The Key to Reopening Salman’s Blackbuck Case: CrPC Section 311

A key witness’ statement to the police was rejected, as he had not been examined by the prosecution.

Updated
Opinion
4 min read
Salman Khan was acquitted in the blackbuck and chinkara poaching cases by Rajasthan High Court. (Photo: Reuters)

Life is wont to imitate art. Those following the Salman Khan blackbuck killing saga would have been instantly reminded of Jolly LLB when news emerged that a key witness, Harish Dulani who is supposed to have been in the jeep, and gone “missing” during trial, had resurfaced after the High Court acquitted Salman Khan in the case.

One of the key reasons for Salman’s acquittal was the rejection of Dulani’s statement to the police, that he’d seen Salman shoot the blackbuck, for the reason that he had not been examined as a witness by the prosecution.

Could a Jolly LLB type situation, where the case is reopened after new evidence is introduced and witnesses re-emerge from hiding, happen in Salman’s case too?

A poster for the film <i>Jolly LLB</i>. (Photo: Twitter/<a href="https://twitter.com/search?f=images&amp;vertical=default&amp;q=Jolly%20LLB&amp;src=typd">TweetABollywoodSong</a>)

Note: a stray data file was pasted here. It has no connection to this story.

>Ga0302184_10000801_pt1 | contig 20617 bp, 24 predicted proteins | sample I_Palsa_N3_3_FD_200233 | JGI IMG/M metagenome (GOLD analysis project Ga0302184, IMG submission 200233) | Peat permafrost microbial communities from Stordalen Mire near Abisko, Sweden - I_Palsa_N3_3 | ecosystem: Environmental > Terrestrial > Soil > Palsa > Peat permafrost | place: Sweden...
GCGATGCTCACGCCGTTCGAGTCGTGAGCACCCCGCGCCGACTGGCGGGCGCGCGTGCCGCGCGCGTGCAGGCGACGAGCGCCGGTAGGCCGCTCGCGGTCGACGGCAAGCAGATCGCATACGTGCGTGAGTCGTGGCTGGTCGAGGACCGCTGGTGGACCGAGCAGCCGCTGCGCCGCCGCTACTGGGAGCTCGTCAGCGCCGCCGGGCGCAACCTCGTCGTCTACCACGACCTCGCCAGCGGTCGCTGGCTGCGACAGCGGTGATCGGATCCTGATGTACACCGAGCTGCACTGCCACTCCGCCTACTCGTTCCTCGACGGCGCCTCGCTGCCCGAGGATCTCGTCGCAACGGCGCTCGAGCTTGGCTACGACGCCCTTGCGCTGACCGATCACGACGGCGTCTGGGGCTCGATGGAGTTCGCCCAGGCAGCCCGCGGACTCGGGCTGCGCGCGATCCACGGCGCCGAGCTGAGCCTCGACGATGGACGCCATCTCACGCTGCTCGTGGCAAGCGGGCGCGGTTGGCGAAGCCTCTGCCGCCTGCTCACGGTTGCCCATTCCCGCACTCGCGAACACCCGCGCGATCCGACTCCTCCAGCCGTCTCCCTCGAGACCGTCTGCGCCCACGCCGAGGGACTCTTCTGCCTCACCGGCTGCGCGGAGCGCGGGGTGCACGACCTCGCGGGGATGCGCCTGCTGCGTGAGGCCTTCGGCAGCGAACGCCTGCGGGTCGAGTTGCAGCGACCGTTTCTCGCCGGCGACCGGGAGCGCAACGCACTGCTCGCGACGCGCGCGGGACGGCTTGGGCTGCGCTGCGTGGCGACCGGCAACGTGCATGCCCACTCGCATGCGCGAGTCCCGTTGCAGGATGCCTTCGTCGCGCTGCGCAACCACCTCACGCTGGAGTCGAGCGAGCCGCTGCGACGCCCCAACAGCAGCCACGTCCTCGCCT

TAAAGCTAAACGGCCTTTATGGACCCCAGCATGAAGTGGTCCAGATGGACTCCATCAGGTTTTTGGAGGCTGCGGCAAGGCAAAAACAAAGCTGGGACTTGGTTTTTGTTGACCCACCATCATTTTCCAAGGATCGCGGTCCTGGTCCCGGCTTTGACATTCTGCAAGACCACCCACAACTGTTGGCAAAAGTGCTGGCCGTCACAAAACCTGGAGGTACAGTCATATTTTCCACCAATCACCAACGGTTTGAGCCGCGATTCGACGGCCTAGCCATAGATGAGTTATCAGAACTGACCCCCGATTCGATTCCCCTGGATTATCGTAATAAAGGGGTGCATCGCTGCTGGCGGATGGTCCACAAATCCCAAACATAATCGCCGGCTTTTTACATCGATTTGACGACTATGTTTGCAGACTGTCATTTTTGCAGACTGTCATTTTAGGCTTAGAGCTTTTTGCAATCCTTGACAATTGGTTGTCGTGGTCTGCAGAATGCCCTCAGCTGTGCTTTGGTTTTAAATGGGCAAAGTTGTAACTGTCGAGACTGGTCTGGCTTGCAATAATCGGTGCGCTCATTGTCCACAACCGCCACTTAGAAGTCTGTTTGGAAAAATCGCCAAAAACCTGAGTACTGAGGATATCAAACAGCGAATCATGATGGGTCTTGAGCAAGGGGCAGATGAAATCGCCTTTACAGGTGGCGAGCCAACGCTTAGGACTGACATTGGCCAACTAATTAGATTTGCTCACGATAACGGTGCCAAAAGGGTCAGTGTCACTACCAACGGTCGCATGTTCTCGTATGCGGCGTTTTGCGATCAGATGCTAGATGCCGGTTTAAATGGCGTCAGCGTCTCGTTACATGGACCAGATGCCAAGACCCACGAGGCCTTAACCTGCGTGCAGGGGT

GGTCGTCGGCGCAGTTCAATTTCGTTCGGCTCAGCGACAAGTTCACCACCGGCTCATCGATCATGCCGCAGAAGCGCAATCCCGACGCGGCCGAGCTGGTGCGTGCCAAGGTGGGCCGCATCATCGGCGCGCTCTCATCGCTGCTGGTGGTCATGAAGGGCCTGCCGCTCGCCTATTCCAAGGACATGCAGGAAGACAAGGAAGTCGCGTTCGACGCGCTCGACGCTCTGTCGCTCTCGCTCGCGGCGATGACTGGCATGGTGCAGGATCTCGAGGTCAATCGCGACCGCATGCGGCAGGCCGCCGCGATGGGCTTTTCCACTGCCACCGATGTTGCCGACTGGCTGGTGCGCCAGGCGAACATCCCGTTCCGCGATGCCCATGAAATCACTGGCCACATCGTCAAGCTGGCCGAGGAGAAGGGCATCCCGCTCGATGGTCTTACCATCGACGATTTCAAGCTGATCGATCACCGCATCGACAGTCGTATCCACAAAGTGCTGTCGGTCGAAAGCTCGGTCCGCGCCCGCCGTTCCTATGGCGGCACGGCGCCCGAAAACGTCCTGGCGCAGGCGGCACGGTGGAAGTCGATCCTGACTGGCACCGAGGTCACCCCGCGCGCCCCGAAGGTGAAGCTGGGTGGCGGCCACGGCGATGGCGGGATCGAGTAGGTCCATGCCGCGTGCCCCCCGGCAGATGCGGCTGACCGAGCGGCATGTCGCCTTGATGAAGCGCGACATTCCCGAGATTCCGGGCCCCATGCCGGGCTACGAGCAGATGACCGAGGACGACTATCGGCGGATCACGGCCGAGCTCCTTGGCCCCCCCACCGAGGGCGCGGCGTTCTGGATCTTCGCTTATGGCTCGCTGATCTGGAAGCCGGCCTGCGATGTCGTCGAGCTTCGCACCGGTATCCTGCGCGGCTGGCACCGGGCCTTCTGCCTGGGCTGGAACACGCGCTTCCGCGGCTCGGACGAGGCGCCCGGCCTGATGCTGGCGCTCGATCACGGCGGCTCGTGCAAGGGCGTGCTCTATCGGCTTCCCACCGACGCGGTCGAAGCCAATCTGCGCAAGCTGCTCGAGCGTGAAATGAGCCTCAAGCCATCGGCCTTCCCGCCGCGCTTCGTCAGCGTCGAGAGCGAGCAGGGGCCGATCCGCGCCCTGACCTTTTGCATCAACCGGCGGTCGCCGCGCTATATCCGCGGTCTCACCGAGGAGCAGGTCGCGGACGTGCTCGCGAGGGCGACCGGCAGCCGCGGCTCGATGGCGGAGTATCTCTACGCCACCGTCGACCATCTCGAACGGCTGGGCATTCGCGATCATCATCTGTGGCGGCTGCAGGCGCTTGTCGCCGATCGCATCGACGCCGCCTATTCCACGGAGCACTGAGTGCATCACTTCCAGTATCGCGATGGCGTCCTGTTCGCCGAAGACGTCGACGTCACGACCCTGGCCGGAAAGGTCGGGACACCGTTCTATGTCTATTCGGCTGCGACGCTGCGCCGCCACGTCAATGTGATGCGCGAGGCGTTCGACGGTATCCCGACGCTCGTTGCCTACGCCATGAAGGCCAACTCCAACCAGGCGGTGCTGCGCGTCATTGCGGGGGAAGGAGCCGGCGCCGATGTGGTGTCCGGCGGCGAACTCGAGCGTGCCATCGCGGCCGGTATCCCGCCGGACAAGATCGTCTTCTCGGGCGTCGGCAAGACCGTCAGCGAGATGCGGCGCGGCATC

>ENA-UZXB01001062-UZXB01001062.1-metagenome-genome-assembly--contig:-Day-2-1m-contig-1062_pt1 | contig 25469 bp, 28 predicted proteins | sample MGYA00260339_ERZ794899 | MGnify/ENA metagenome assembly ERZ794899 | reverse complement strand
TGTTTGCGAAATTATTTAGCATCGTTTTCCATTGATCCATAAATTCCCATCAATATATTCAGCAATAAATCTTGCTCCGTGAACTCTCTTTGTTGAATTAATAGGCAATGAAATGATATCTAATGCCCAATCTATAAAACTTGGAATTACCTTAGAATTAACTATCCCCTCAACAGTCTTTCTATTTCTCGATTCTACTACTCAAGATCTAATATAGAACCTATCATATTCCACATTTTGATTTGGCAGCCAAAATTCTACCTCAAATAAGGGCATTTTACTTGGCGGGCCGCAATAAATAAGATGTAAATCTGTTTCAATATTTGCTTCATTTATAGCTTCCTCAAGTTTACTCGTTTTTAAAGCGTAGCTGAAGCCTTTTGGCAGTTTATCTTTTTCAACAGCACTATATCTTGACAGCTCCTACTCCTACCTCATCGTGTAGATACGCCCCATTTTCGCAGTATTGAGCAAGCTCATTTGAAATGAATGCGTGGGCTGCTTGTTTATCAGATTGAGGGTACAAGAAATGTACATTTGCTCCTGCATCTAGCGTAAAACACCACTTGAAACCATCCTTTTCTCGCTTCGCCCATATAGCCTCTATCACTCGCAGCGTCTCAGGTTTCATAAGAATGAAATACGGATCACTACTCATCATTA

A poster for the film Jolly LLB. (Photo: Twitter/TweetABollywoodSong)

Jolly LLB maybe fiction, (after all it features a fantastic creature, a lawyer with a conscience!) but Section 311 of the Code of Criminal Procedure, 1973 could be used to make this a reality.

Under Section 311, the court has the power, at any stage of the trial, to recall a witness or summon a person to give testimony if it’s relevant to the criminal trial.

If the Rajasthan High Court’s judgment were to be challenged before the Supreme Court, the SC could very well send the case back to the trial court to consider summoning Dulani to court to give his testimony.

It is not unprecedented for a higher court, in appeal, to send a case back to the trial court to take additional evidence on board, where relevant and necessary to do justice in a given case.
Snapshot